The New Century School thinks Michael Owen and Scott Burkholder are what you might call “lovely” people. Together, these two are spreading (literally!) a message of community and social involvement across Baltimore City called the Baltimore Love Project. You may have received the memo without even realizing it. It comes in the form of a mural-sized silhouette of four disembodied hands spelling out L-O-V-E on the exterior walls of various city buildings. By the end of 2012, Baltimore neighborhoods will be graced with 20 such murals, ranging in size but all depicting the same striking image.
It makes you stop and think, this image. And that’s the whole point, according to Owen, the artist and project creator, and Burkholder, the Executive Director. “BLP is about helping people understand that public art matters and providing access to it. It’s a powerful platform for social change,” says Burkholder. To BLP, every street corner, city wall, and alleyway is a potential canvas, a canvas that should engage the community.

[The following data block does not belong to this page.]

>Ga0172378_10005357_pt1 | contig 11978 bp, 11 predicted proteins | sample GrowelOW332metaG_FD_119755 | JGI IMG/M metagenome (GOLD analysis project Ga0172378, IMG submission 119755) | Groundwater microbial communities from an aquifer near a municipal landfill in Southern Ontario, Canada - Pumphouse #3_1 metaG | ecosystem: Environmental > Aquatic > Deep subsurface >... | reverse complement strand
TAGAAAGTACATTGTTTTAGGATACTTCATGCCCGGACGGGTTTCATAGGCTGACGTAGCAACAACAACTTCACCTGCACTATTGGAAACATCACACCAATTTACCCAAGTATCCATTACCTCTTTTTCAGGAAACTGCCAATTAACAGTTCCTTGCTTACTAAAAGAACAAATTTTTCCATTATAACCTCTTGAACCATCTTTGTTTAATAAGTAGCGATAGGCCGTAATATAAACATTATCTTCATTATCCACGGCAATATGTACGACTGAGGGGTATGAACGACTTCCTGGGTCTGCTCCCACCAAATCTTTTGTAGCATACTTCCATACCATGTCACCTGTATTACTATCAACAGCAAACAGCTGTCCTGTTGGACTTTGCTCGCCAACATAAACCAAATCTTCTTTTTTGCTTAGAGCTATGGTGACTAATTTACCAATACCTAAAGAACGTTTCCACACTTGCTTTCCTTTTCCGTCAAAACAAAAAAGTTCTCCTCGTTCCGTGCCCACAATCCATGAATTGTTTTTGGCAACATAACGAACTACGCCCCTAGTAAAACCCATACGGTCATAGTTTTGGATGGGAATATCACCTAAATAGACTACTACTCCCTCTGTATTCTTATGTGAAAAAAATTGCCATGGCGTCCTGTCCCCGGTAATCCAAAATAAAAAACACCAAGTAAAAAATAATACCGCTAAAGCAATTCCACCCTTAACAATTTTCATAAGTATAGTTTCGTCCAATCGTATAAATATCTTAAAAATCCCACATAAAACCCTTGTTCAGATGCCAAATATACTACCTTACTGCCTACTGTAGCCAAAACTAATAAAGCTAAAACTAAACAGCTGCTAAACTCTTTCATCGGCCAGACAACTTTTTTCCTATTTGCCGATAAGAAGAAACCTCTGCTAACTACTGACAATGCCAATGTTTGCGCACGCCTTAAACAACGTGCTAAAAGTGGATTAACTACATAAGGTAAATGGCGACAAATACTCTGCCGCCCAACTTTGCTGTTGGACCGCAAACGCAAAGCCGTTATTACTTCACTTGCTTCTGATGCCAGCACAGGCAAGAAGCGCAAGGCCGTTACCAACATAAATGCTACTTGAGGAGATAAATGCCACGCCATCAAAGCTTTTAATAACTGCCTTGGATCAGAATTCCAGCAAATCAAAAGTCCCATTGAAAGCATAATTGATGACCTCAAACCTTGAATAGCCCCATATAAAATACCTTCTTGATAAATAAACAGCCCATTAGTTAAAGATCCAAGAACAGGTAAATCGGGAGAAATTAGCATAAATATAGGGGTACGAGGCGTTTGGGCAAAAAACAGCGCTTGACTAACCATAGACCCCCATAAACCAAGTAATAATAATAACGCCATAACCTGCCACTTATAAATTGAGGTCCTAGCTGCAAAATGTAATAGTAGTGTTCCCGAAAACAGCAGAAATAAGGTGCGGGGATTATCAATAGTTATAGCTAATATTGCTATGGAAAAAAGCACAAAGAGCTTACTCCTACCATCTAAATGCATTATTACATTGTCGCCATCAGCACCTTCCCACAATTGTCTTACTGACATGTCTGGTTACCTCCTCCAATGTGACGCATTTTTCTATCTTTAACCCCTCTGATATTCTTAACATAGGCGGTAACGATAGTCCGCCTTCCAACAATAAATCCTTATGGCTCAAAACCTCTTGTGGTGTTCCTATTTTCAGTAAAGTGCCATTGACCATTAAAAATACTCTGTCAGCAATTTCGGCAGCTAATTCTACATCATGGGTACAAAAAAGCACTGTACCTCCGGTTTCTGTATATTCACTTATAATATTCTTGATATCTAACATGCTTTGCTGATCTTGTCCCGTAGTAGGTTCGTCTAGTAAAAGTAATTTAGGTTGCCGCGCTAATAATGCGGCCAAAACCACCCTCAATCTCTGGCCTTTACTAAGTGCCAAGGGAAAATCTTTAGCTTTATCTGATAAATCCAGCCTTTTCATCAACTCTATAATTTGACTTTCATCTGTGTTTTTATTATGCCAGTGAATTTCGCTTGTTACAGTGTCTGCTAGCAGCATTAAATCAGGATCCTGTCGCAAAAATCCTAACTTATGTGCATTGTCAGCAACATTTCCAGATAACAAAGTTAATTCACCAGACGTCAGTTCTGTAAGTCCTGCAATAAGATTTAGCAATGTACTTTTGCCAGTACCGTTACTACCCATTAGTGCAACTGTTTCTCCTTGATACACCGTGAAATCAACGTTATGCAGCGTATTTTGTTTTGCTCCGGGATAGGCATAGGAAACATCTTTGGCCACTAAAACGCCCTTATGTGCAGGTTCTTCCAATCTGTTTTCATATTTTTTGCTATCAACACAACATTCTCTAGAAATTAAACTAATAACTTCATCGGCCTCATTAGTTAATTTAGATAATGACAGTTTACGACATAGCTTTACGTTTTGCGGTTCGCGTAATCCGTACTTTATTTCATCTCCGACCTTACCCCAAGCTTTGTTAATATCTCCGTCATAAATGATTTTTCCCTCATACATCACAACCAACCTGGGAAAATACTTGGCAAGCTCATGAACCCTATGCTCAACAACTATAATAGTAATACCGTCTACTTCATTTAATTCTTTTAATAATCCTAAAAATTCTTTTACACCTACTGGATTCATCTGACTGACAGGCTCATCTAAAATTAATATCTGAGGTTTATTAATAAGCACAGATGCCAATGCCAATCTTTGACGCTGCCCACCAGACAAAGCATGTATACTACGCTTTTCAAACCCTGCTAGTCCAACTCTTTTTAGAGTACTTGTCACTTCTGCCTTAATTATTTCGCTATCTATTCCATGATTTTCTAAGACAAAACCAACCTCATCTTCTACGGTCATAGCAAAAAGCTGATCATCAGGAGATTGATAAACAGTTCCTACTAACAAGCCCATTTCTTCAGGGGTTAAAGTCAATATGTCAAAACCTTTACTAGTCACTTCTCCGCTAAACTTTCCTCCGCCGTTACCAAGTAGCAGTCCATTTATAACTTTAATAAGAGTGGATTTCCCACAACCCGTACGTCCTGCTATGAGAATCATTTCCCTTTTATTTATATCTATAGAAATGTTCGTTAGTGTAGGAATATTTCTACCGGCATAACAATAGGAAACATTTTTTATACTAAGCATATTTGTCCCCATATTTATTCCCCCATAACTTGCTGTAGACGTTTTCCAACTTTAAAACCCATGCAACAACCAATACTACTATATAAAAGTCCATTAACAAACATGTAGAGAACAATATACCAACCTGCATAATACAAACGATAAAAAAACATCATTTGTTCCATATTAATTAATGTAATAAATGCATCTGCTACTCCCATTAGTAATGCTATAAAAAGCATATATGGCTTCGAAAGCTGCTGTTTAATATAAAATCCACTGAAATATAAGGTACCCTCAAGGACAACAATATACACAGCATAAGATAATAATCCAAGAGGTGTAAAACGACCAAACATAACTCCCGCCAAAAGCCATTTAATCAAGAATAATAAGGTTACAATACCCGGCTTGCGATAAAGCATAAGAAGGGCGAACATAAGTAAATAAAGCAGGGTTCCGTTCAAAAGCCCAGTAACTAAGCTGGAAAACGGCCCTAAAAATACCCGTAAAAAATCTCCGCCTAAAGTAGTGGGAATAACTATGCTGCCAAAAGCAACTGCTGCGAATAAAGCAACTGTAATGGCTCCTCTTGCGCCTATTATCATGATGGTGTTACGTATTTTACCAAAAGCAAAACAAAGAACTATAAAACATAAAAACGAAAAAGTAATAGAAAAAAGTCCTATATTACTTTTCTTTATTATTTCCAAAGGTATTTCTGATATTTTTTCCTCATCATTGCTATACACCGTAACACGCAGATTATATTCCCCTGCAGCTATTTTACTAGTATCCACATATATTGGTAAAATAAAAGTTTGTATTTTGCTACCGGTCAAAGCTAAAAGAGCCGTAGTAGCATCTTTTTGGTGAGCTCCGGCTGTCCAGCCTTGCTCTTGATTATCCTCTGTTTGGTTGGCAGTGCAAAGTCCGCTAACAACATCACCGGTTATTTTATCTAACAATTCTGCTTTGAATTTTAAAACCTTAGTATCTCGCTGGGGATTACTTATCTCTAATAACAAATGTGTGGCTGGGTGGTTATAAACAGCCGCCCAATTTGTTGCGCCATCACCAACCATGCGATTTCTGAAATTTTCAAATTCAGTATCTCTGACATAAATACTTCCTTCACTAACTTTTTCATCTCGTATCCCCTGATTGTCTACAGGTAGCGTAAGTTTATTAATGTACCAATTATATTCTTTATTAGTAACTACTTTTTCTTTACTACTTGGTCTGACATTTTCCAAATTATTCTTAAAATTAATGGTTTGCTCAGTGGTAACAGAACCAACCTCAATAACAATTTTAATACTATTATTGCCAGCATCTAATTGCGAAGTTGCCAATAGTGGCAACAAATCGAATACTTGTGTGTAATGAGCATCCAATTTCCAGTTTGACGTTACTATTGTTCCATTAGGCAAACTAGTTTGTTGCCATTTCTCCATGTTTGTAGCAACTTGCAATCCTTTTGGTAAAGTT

“What might change,” asks Owen, if a powerful positive message was very publicly displayed for a city-wide audience? “What would people start to do differently?” What BPL wants is to instigate, to stir up some discussion. The art is, indeed, stirring, but it’s a very gentle confrontation. It’s certainly hard to be unaffected on some level by such a large, physical piece. It’s a challenge at its most basic level. “LOVE,” it simultaneously shouts and whispers–is it a command, or is it a request? Is it a dance? The work is deliberately minimal, says Owen. It’s a distillation–no details–so it speaks to all people, not any one particular group, yet it affects everyone a little differently. It’s a true democratizer.